Optimize stored procedures in SQL Server

    Good day, habrachelovek. Today I would like to discuss with you the topic of stored procedures in SQL Server 2000-2005. Recently, writing them has occupied the lion's share of my time at work, and why hide it - at the end of work with this case there is enough information left that I’d be happy to share with you% user%.
    The knowledge that I am going to share, unfortunately, (or fortunately) is not empirically acquired by me, but is, to a greater extent, a free translation of some articles from the bourgeois Internet.
    So, as the name implies, it will be about optimization. I’ll make a reservation right away that all the actions that I will now describe really give a significant (some more, some less) performance increase.
    This article does not claim to fully disclose the topic of optimization; rather, it is a collection of practices that I apply in my work and can vouch for their effectiveness. Go!

    1. Include a line in your procedures - SET NOCOUNT ON: With each DML expression, SQL server carefully returns a message containing the number of processed records to us. This information may be useful to us while debugging the code, but after that it will be completely useless. By writing SET NOCOUNT ON, we disable this feature. For stored procedures containing several expressions or \ and loops, this action can give a significant performance boost, because the amount of traffic will be significantly reduced. 2. Use the schema name with the object name:

    CREATE PROC dbo.ProcName
    --Здесь код процедуры
    SELECT column1 FROM dbo.TblTable1
    --Перключение SET NOCOUNT в исходное состояние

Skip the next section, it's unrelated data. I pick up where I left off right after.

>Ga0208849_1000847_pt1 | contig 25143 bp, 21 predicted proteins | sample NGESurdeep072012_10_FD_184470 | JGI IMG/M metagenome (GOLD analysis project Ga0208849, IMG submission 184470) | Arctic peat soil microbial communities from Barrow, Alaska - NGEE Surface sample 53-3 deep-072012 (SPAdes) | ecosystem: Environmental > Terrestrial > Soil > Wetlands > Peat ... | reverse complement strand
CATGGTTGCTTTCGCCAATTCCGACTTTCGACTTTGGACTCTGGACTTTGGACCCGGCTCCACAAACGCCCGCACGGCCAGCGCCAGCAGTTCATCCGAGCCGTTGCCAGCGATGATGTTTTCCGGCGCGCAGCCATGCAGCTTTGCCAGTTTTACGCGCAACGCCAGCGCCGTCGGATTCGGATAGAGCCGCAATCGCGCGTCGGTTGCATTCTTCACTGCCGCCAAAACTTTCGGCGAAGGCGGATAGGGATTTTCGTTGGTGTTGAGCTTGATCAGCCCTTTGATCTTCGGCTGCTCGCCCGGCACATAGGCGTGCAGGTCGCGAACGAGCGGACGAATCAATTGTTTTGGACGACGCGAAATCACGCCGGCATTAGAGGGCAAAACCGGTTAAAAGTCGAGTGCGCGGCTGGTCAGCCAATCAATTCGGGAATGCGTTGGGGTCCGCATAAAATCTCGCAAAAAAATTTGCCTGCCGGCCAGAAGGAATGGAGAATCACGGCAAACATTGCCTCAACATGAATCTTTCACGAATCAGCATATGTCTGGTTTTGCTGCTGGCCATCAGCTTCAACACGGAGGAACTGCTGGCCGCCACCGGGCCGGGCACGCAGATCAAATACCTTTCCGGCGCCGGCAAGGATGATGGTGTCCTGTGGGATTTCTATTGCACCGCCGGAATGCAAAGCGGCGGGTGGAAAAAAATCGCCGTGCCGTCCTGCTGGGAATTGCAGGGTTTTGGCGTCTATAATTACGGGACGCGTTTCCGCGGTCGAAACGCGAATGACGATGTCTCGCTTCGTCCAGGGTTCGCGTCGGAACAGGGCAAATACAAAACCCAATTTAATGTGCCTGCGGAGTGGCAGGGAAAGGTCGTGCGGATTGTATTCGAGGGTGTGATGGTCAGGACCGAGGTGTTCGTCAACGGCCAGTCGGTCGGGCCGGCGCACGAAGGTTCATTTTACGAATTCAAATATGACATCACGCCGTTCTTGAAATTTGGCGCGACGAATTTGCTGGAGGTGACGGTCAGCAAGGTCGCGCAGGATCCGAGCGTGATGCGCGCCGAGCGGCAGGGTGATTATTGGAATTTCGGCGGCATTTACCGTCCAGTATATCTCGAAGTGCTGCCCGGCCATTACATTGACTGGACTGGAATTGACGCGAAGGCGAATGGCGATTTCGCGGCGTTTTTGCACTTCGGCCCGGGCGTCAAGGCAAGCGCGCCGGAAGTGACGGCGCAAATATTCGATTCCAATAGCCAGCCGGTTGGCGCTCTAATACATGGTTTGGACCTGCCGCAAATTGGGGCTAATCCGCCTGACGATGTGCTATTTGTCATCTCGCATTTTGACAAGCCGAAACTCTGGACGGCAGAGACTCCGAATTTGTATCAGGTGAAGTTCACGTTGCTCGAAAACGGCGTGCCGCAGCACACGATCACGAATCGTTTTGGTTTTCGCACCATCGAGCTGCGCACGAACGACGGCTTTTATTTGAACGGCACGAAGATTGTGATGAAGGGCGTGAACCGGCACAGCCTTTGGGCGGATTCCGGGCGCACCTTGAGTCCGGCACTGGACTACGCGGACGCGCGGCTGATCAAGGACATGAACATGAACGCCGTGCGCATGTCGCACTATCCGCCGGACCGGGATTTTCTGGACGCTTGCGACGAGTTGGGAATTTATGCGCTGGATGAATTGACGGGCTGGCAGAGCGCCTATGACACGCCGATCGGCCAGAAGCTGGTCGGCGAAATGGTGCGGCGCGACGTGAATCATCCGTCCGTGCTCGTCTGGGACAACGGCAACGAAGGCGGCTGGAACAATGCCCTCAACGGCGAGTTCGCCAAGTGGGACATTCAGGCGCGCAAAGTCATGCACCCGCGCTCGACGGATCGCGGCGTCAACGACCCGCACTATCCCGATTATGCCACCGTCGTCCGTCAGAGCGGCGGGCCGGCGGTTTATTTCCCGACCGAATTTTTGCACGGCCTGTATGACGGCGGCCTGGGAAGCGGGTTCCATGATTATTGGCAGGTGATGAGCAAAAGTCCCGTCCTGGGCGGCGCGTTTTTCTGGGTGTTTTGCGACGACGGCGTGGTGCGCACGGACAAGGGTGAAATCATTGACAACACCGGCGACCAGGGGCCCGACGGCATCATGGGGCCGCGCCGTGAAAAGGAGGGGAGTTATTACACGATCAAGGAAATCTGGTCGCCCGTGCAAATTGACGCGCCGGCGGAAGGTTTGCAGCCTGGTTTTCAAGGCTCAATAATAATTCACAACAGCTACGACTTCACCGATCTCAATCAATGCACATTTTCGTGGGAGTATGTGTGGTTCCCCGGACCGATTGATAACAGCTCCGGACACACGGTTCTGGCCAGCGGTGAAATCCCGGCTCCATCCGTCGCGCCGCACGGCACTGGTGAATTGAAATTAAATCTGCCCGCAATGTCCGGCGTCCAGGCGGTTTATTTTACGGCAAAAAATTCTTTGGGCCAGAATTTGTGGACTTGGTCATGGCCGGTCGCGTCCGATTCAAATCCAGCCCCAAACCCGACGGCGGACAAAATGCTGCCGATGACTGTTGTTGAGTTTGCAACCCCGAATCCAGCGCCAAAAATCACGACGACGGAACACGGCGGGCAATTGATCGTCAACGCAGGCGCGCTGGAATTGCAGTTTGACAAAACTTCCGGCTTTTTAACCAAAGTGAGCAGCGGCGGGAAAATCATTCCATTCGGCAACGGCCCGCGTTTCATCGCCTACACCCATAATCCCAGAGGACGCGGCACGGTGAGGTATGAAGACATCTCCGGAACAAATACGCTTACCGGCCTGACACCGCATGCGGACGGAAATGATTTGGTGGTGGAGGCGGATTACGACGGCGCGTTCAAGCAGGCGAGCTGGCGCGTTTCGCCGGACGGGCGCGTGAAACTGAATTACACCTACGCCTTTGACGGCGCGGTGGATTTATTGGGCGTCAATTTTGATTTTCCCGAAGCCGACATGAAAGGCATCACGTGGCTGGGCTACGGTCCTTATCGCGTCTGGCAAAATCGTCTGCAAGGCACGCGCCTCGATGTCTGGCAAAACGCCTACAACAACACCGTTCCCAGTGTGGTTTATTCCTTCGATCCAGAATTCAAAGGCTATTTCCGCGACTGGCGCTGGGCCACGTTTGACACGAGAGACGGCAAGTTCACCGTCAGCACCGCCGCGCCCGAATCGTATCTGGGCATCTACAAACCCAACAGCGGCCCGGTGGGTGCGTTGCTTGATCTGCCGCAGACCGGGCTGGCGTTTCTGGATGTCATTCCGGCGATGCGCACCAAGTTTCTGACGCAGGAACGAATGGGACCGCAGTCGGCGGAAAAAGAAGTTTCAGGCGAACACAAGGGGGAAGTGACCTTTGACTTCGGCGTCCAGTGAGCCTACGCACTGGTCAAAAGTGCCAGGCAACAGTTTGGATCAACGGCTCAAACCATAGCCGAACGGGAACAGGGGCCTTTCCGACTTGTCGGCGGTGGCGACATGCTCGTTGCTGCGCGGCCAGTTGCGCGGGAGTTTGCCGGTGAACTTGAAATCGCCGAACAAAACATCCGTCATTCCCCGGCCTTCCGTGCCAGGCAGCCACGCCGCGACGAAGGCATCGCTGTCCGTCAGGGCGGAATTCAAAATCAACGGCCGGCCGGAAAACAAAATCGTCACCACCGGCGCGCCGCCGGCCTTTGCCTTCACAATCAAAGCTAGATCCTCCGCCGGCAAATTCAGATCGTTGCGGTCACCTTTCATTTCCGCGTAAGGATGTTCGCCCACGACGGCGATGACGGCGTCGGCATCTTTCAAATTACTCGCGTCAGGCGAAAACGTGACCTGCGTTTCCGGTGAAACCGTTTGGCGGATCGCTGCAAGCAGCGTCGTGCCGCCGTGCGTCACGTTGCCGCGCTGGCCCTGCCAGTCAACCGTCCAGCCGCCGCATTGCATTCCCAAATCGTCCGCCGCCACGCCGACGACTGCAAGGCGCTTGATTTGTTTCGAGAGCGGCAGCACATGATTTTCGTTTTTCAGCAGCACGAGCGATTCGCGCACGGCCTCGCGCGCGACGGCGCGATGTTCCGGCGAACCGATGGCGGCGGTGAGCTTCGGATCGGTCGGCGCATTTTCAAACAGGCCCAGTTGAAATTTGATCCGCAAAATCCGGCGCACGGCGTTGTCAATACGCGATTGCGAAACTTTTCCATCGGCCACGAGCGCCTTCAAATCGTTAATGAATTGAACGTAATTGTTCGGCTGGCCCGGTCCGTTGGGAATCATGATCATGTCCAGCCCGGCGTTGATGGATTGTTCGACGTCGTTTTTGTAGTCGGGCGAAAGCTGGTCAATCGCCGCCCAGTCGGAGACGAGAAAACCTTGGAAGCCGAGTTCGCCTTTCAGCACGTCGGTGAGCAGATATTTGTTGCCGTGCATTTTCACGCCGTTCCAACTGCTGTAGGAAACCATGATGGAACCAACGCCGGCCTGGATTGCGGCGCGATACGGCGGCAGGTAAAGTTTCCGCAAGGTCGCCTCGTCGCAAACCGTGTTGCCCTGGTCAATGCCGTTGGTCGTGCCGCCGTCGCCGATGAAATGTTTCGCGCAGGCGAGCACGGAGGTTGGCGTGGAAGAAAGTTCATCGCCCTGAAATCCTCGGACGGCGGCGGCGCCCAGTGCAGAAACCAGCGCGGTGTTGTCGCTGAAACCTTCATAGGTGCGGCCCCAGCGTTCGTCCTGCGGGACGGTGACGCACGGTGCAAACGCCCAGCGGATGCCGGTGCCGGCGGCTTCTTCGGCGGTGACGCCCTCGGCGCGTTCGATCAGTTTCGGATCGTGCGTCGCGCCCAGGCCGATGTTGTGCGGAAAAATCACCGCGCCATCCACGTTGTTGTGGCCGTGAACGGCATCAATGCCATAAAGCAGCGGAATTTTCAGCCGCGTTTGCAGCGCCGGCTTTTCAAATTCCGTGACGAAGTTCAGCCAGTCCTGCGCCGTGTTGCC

Well, I think it’s clear. This operation tells the server where to look for objects and instead of randomly rummaging through its bins, he will immediately know where he needs to go and what to take. With a large number of databases, tables, and stored procedures, it can significantly save our time and nerves. 3. Do not use the prefix “sp_” in the name of your stored procedures: If the name of our procedure begins with “sp_”, SQL Server will first search in its main database. The fact is that this prefix is ​​used for personal internal server stored procedures. Therefore, its use can lead to additional costs and even incorrect results if the procedure with the same name as yours is found in its database. 4. Use IF EXISTS (SELECT 1) instead of IF EXISTS (SELECT *):

    SELECT * FROM dbo.MyTable --Вот так делать хорошо
    -- Вместо
    SELECT * FROM MyTable --А так делать плохо
    --Вызов процедуры
    EXEC dbo.MyProc --Опять же хорошо
    EXEC MyProc --Плохо!

    To check for a record in another table, we use the expression IF EXISTS. This expression returns true if at least one value is returned from the internal expression, it doesn’t matter “1”, all columns or the table. The returned data, in principle, is not used in any way. Thus, it is more logical to use “1” to compress traffic during data transfer, as shown below: 5. Use TRY-Catch to catch errors: Before the 2005 server, after each request, a huge number of error checks were written in the procedure. More code always consumes more resources and more time. With 2005 SQL Server, a more correct and convenient way to solve this problem appeared: Conclusion

    IF EXISTS (SELECT 1 FROM sysobjects
    WHERE name = 'MyTable' AND type = 'U')

    --код отлова ошибки

    In principle, for today I have everything. I repeat once again that here are only those techniques that I personally used in my practice, and I can vouch for their effectiveness.

    My first post, do not judge strictly.

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